QDR has a huge impact on ownership experience. Nothing leaves a worse taste in a consumer’s mouth than being stranded by a broken vehicle. Nothing makes them more frustrated with their purchase than when they cannot operate the Bluetooth phone pairing. Recalls matter too, but interestingly, they are now so common, owners are “tuning them out” to some degree. Brands with a very high quality also have one hidden advantage. Since owners of these brands are likely to see their dealer only during scheduled service, and not when something bad has happened, they end up thinking better of the dealership service experience. Consumer Reports is the gold standard for quality measurement (chart above). If you don’t like their published results you can’t blame Consumer Reports. Their rankings are not the opinion of the editors, but of actual vehicle owners.
Customer Service Satisfaction – Dealer Visits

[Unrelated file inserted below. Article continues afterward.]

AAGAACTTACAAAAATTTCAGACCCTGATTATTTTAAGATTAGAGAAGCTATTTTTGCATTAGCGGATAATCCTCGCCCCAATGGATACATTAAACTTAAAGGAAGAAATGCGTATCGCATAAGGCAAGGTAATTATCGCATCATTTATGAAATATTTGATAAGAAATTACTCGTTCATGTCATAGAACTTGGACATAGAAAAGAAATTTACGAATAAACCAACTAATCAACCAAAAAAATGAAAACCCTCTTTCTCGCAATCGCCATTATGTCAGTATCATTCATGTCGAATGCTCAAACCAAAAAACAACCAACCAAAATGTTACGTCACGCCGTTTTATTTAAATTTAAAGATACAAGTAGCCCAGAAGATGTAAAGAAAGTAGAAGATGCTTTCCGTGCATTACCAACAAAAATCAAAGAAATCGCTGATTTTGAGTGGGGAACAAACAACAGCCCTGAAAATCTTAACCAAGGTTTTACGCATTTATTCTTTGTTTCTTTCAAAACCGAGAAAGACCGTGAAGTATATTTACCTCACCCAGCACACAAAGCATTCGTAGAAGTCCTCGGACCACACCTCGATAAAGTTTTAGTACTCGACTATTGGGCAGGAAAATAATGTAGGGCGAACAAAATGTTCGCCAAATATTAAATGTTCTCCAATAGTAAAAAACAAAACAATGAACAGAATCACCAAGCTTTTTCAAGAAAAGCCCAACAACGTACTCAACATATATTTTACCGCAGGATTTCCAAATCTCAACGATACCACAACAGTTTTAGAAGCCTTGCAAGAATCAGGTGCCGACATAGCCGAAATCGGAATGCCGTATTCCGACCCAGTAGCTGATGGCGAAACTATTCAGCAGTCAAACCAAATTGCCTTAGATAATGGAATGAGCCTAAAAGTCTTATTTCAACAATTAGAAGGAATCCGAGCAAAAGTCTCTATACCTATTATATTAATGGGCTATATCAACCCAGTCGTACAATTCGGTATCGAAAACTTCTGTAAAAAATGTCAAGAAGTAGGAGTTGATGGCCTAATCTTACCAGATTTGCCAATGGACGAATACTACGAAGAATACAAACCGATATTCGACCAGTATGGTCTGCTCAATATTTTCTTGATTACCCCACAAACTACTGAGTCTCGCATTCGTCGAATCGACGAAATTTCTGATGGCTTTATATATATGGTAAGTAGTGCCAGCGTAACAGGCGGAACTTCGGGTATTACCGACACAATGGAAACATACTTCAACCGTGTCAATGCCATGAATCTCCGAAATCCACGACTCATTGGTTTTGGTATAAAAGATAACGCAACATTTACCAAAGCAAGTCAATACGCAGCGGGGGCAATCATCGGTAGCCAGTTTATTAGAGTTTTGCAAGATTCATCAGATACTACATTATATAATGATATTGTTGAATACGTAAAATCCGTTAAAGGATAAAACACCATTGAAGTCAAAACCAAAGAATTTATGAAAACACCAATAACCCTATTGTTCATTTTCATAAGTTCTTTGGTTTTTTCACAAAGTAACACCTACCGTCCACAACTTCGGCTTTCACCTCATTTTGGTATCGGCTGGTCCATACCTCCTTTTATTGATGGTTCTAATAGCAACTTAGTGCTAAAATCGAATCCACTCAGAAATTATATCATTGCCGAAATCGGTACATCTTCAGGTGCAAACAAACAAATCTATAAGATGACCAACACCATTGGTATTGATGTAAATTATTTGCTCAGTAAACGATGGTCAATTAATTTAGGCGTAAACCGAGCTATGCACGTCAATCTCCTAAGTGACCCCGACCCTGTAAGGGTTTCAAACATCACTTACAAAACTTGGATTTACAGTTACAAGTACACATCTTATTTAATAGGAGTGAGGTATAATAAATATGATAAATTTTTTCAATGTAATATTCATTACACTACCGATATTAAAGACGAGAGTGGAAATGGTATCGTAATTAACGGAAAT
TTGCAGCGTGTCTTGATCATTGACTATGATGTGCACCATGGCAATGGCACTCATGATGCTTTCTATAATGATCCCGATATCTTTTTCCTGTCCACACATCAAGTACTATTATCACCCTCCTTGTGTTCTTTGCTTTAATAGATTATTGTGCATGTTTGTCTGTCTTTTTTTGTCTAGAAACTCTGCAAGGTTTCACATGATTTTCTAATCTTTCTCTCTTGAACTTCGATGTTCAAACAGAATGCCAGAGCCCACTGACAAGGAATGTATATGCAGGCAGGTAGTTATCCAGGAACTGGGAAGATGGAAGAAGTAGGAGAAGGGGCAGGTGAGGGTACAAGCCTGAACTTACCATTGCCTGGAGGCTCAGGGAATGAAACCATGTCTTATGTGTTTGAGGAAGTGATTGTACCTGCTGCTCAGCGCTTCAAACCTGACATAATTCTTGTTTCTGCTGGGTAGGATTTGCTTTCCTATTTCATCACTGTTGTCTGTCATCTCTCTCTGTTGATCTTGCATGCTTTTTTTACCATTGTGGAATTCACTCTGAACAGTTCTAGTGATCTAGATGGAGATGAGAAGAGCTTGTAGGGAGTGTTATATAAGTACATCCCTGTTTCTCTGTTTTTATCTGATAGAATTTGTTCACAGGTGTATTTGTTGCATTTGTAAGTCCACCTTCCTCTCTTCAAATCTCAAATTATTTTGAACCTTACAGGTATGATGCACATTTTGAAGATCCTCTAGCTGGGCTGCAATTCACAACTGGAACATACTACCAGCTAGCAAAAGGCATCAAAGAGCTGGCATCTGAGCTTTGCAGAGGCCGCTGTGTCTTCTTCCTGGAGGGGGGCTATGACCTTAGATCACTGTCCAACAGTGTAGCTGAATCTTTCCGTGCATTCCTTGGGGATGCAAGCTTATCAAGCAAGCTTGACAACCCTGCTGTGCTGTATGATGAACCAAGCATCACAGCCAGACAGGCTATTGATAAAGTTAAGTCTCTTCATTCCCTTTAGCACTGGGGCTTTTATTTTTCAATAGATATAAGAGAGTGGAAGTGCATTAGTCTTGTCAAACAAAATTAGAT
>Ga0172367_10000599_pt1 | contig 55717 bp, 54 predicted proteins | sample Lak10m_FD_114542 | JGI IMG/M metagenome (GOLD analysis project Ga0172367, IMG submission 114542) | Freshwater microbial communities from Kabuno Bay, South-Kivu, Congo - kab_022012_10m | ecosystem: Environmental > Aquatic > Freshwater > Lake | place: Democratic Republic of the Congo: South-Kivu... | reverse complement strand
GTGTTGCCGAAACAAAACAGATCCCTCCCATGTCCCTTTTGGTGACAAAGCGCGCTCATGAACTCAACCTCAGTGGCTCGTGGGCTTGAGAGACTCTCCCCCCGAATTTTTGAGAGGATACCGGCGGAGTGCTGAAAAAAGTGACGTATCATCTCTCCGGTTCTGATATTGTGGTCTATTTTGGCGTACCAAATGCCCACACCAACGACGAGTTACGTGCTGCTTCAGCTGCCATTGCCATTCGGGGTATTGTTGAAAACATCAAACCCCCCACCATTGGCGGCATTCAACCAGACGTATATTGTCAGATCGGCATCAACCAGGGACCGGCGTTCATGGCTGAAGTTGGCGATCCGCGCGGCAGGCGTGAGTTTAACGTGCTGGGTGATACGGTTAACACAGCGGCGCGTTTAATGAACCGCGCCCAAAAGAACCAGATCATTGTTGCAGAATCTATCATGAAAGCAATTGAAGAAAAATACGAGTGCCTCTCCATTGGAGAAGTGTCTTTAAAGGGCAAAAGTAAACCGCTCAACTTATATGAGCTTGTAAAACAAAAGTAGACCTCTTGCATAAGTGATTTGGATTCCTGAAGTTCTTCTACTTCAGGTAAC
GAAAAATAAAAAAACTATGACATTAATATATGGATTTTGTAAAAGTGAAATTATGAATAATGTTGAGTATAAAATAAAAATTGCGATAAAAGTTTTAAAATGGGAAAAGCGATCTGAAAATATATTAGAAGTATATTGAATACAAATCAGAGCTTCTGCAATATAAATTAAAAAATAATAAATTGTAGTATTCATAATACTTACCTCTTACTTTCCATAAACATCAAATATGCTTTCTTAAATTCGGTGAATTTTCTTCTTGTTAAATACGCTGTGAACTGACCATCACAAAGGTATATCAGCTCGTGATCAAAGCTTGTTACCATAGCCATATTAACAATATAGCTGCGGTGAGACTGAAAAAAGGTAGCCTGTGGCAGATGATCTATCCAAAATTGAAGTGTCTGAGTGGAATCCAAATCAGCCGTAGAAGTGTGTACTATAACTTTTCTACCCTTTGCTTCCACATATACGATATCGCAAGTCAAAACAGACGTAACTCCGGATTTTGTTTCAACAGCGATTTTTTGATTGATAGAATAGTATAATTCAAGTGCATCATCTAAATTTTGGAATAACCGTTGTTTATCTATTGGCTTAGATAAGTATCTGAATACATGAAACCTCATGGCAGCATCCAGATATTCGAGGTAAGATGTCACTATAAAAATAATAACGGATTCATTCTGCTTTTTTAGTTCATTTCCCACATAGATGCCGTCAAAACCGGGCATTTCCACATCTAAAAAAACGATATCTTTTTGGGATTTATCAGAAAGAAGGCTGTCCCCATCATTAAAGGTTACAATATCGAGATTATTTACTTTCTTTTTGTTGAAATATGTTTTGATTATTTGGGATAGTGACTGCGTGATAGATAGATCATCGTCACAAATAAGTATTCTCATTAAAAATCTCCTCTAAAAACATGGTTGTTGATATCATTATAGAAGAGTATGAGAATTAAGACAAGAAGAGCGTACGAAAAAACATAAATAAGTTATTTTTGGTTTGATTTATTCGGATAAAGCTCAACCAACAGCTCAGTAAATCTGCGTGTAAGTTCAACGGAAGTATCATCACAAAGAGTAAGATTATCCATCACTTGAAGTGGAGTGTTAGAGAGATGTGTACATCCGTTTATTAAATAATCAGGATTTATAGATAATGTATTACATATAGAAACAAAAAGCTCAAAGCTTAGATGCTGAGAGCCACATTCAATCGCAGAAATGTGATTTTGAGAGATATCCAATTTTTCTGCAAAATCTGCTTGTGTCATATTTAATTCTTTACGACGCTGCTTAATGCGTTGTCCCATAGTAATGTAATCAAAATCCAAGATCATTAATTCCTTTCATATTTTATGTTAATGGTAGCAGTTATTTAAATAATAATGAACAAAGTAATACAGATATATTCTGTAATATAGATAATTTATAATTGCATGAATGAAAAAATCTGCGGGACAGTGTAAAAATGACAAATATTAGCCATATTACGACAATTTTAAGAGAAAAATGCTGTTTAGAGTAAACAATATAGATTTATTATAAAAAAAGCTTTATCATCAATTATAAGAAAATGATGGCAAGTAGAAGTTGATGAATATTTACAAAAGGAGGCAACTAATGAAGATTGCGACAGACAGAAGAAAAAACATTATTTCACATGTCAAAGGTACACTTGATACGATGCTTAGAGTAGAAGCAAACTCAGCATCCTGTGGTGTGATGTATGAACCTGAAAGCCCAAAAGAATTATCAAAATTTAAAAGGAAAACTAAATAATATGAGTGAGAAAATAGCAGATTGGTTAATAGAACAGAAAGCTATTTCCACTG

Owners of luxury cars visit dealerships. When something goes wrong under warranty for example. When they get there, a loaner car is waiting for them. It is new and of the brand they already drive. That way, they don’t have to learn the controls. Before they hop in though, they visit the free café for a latte and a scone. When they come back, their car is washed and full of gas. There is no charge of course and the upcoming scheduled maintenance is all done, preventing them from having to come back soon. Sound too good to be true? Maybe you’re driving the wrong brand of fine automobile. This is exactly what real dealerships at the top of our above list strive for. Many even have valet service to pick up and return a customer’s car. Scoring high on the above index is a way automakers can do more, even if their car is a 2.o-liter turbocharged compact crossover just like all the other ones in its class.